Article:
After development the negative is cut and mounted, then placed in the projector, the projector screen 13 is pulled up and an image of the completed panel is projected. As all the lines in the grid are straight, it no distortion was caused by the material of the panels in the path of the rays therethrough, all lines of the superposed images would be parallel in the projected image, but any distortion would be at once apparent as blurred single or double or triple lines. The projection of the photographs directly upon the screen enables the distortions, if any, in the installed panels to be analyzed and their locality established. A careful evaluation of any and all distortions will enable a decision to be made as to whether the defects in a panel can be removed or whether the panel or panels should be discarded.

Discussion of equipment and method It will be noted that the method of this invention provides for the inspection of the optical quality of windshield panels from the raw material as a first step, and at two intermediate stages of production, ending with a final inspection of the windshield panels assembled in the windshield frame, and the making of a photographic record of the panels of the assembled windshield which shows the different areas of the panels having diiterent allowable limits of distortion. All checking is carried out on the line of sight of thepilot through each panel and is therefore an accurate test of the panels as actually used.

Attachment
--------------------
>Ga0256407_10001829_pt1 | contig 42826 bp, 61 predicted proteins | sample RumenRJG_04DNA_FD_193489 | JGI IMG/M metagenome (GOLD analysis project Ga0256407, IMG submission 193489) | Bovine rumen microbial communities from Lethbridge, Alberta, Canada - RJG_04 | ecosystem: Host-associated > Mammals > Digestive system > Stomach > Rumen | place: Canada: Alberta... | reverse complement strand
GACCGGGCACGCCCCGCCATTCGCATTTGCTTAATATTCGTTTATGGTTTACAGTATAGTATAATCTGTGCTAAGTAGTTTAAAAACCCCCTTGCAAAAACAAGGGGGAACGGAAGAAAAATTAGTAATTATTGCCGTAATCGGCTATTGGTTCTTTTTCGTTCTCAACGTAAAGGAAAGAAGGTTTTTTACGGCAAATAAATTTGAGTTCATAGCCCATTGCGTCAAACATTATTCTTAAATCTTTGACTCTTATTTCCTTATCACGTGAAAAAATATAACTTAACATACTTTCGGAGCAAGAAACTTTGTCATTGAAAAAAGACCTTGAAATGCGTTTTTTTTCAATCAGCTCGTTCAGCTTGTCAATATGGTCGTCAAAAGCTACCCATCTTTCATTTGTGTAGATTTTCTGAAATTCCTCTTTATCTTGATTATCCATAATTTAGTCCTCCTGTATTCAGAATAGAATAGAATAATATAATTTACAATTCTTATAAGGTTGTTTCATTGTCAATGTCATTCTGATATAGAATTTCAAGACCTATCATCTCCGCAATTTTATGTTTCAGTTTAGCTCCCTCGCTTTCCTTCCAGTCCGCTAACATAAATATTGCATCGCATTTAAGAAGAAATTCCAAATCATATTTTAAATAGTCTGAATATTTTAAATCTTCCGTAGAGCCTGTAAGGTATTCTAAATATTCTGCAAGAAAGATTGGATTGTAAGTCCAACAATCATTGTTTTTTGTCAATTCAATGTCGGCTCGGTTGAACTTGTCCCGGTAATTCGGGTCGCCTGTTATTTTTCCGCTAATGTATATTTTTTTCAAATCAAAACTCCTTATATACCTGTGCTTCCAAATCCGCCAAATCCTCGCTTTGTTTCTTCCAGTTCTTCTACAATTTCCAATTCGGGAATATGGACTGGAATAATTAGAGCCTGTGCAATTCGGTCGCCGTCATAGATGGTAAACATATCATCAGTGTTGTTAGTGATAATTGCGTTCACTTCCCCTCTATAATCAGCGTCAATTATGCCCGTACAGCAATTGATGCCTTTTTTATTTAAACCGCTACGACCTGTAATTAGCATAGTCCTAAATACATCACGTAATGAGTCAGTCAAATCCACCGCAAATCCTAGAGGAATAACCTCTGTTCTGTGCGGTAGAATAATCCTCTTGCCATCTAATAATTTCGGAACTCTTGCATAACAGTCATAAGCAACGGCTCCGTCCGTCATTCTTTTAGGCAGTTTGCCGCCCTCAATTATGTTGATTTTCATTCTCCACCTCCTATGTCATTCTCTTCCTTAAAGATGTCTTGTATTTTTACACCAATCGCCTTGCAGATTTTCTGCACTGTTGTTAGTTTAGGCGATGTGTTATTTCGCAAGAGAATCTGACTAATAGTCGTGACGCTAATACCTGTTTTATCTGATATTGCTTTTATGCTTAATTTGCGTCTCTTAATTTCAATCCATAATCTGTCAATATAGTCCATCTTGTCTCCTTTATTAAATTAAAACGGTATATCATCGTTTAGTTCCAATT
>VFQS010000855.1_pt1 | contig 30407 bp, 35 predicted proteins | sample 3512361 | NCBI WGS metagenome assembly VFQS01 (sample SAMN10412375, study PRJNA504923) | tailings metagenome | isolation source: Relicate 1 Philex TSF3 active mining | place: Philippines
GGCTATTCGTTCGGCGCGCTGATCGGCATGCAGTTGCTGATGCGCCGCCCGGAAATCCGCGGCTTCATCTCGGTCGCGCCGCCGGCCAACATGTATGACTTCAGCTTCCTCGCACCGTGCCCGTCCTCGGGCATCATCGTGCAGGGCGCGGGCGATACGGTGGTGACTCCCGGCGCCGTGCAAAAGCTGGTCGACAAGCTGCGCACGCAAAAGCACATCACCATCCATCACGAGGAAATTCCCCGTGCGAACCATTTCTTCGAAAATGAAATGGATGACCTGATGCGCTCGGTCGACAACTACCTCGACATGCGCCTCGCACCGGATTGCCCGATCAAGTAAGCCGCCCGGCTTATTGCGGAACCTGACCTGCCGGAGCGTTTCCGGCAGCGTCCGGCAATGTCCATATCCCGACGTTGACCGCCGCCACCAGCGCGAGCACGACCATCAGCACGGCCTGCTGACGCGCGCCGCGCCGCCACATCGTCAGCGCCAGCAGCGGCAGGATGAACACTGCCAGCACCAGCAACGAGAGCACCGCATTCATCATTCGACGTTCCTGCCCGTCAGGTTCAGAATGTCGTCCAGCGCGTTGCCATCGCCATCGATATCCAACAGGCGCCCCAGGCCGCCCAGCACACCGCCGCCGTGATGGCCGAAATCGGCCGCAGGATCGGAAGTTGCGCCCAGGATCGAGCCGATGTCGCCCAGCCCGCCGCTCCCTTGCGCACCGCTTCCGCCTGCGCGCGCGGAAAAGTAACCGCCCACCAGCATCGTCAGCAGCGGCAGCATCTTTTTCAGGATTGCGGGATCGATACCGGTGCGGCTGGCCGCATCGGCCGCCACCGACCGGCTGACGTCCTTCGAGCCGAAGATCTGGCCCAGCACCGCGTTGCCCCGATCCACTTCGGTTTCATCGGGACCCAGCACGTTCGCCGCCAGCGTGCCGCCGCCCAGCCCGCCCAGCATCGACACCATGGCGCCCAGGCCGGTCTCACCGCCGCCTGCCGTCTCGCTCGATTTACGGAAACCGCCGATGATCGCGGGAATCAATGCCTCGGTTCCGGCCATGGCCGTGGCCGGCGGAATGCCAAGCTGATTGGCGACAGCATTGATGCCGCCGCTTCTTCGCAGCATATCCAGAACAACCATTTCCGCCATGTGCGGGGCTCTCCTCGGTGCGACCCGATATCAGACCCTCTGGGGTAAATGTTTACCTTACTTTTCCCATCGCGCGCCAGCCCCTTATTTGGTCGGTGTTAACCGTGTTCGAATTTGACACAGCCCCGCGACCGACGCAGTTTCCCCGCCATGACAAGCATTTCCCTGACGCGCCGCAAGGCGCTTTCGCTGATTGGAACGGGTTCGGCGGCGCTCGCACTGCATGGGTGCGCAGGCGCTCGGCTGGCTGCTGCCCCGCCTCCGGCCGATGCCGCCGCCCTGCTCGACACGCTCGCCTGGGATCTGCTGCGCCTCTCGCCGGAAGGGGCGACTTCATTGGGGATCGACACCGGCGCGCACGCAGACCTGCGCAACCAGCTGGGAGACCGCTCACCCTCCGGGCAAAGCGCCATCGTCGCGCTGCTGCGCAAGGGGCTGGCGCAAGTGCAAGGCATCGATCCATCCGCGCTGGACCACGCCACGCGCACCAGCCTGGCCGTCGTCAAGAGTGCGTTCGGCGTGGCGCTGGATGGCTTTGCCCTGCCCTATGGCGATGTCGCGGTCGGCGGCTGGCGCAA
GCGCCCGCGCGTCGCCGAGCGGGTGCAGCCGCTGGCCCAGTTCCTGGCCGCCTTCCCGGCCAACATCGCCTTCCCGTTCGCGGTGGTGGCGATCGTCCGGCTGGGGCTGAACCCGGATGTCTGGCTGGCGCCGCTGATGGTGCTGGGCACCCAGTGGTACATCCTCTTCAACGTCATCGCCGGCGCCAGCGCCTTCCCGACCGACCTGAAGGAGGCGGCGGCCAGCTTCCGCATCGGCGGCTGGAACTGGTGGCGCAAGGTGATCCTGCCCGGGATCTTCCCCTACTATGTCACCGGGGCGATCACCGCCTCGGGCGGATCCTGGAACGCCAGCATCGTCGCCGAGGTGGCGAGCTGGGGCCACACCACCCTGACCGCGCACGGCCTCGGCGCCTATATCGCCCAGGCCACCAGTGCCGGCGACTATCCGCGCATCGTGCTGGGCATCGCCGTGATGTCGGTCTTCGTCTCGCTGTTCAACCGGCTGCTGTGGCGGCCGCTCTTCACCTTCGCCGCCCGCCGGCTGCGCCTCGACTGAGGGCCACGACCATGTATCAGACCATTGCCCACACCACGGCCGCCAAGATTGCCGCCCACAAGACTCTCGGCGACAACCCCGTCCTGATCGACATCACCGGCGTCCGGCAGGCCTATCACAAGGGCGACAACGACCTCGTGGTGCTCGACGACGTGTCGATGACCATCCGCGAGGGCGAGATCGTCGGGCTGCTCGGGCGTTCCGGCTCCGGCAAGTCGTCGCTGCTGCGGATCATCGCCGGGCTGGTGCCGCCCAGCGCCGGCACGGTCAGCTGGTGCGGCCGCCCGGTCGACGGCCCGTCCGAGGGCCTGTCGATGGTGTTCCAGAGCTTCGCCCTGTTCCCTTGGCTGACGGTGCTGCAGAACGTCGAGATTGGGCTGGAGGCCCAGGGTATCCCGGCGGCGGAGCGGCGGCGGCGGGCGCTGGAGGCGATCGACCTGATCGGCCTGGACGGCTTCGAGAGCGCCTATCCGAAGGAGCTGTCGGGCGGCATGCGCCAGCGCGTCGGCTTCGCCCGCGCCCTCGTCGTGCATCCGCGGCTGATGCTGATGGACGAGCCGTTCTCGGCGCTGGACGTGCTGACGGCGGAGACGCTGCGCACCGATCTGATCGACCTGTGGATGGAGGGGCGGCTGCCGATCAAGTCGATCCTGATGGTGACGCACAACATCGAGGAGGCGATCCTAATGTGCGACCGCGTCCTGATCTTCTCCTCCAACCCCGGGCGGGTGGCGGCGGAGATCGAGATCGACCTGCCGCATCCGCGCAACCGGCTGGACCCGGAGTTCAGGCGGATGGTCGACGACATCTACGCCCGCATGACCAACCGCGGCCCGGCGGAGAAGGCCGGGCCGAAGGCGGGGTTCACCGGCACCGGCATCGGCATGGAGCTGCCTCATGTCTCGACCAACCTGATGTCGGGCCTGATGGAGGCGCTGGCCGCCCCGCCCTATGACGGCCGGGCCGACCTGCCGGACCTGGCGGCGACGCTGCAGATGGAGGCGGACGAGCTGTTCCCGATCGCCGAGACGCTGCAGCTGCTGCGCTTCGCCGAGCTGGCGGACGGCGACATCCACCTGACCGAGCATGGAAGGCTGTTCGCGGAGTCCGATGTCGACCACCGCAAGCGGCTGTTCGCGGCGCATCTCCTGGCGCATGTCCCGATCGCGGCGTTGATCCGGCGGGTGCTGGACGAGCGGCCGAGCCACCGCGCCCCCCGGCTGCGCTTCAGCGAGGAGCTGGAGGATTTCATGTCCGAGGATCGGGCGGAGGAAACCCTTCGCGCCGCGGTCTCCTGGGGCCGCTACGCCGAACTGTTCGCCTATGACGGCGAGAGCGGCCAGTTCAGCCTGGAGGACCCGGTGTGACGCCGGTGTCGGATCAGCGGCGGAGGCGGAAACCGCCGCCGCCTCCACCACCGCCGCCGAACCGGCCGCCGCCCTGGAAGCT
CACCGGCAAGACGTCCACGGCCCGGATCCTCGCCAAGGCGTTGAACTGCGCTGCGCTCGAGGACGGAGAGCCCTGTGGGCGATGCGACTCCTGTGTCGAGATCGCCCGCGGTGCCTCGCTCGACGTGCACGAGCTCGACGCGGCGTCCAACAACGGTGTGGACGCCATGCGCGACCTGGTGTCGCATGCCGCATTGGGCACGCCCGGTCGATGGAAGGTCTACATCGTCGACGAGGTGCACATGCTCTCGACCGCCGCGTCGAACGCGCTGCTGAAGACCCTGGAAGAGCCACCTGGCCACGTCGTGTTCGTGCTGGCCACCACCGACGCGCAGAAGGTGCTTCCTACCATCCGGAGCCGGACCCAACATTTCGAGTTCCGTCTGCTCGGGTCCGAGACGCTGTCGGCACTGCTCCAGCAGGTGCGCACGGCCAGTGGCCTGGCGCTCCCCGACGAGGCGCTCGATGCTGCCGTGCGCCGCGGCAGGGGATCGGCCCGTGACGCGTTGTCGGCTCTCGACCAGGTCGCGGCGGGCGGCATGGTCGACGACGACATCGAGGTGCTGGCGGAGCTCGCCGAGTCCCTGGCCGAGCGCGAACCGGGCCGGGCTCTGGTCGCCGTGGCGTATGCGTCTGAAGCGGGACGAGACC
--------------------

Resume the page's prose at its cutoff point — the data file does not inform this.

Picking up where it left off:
Although the procedure described might appear time consuming, in actual fact, it is not. All equipment used is either permanently located, or easily positioned on equipment in certain steps. Such equipment can be removed and replaced very quickly in permanently located positions as for instance by dowel and socket connections, and the method takes no longer to carry out than the less thorough methods formerly employed.

The method is readily carried out by personnel of average skill and produces results uniformly better than any others of which we have knowledge.

A decisive element in the success of the method is the novel arrangement of some of the equipment utilized since it enables the various steps to be carried out with speed, accuracy, and uniformity.